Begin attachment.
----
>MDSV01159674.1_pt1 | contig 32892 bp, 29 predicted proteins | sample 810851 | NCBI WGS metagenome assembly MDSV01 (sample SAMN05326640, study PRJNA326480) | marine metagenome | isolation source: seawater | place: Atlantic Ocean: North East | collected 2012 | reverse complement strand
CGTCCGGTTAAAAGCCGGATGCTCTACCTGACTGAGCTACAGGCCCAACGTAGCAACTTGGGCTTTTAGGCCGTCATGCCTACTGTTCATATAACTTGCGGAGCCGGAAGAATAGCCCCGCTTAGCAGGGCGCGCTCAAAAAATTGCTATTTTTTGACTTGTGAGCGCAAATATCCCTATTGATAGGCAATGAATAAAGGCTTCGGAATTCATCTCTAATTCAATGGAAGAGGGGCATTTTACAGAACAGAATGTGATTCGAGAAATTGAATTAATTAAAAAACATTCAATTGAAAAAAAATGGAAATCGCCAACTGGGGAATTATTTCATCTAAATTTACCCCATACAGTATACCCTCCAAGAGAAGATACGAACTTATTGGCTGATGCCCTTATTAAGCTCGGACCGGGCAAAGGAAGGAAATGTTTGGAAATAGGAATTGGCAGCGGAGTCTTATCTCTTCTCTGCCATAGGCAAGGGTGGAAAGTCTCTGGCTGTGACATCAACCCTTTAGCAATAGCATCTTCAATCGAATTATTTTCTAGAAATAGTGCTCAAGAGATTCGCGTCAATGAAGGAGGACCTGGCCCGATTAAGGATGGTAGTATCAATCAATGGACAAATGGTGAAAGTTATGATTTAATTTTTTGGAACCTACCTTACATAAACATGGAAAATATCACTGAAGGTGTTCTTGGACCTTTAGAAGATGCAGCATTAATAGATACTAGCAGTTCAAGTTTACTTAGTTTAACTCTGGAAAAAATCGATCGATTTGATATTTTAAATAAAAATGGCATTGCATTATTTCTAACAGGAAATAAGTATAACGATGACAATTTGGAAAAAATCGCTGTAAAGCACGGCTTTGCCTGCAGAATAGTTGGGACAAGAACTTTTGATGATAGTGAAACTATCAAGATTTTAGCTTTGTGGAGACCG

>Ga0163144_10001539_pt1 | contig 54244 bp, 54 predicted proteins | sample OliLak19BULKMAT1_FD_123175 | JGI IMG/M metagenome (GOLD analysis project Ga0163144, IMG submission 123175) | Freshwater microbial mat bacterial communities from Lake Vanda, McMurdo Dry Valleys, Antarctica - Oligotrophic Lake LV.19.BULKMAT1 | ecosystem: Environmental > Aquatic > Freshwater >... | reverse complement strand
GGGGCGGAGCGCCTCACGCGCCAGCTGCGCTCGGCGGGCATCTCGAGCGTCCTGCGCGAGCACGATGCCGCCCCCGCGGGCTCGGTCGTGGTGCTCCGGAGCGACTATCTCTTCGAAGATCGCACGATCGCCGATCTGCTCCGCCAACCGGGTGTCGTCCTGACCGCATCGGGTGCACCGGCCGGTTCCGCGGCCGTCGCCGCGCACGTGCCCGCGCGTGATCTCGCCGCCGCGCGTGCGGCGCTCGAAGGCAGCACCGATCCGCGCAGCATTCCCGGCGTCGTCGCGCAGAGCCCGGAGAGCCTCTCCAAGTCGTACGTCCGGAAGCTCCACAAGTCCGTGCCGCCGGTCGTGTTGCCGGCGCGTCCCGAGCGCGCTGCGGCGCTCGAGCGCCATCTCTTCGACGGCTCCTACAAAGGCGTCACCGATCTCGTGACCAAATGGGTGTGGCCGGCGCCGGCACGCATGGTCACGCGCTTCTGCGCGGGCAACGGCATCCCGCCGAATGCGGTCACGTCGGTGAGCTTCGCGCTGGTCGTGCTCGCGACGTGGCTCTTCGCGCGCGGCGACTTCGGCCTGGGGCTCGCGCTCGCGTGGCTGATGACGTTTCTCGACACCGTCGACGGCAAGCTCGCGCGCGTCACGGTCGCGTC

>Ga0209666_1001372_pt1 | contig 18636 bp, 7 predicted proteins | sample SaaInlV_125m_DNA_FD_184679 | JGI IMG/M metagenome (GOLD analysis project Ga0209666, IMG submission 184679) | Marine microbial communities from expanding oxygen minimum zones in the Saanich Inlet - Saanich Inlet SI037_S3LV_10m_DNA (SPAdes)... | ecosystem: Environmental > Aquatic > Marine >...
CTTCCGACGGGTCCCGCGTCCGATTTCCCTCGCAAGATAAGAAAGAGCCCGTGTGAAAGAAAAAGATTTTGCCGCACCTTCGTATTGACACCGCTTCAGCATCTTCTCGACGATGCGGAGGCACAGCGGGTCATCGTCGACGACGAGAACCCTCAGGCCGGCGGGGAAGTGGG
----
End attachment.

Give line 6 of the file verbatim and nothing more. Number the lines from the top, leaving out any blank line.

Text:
CTTCCGACGGGTCCCGCGTCCGATTTCCCTCGCAAGATAAGAAAGAGCCCGTGTGAAAGAAAAAGATTTTGCCGCACCTTCGTATTGACACCGCTTCAGCATCTTCTCGACGATGCGGAGGCACAGCGGGTCATCGTCGACGACGAGAACCCTCAGGCCGGCGGGGAAGTGGG